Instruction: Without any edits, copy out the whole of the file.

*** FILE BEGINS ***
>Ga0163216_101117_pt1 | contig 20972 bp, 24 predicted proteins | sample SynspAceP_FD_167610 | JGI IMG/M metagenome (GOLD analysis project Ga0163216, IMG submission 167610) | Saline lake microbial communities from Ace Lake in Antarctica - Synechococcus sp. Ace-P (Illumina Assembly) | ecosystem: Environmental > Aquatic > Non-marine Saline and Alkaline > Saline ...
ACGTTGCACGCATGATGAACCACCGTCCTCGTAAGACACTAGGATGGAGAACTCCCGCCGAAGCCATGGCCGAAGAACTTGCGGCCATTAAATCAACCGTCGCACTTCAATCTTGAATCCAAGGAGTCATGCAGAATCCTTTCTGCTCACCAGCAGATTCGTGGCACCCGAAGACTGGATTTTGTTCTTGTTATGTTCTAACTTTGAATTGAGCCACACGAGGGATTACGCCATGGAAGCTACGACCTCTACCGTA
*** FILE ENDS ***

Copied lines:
>Ga0163216_101117_pt1 | contig 20972 bp, 24 predicted proteins | sample SynspAceP_FD_167610 | JGI IMG/M metagenome (GOLD analysis project Ga0163216, IMG submission 167610) | Saline lake microbial communities from Ace Lake in Antarctica - Synechococcus sp. Ace-P (Illumina Assembly) | ecosystem: Environmental > Aquatic > Non-marine Saline and Alkaline > Saline ...
ACGTTGCACGCATGATGAACCACCGTCCTCGTAAGACACTAGGATGGAGAACTCCCGCCGAAGCCATGGCCGAAGAACTTGCGGCCATTAAATCAACCGTCGCACTTCAATCTTGAATCCAAGGAGTCATGCAGAATCCTTTCTGCTCACCAGCAGATTCGTGGCACCCGAAGACTGGATTTTGTTCTTGTTATGTTCTAACTTTGAATTGAGCCACACGAGGGATTACGCCATGGAAGCTACGACCTCTACCGTA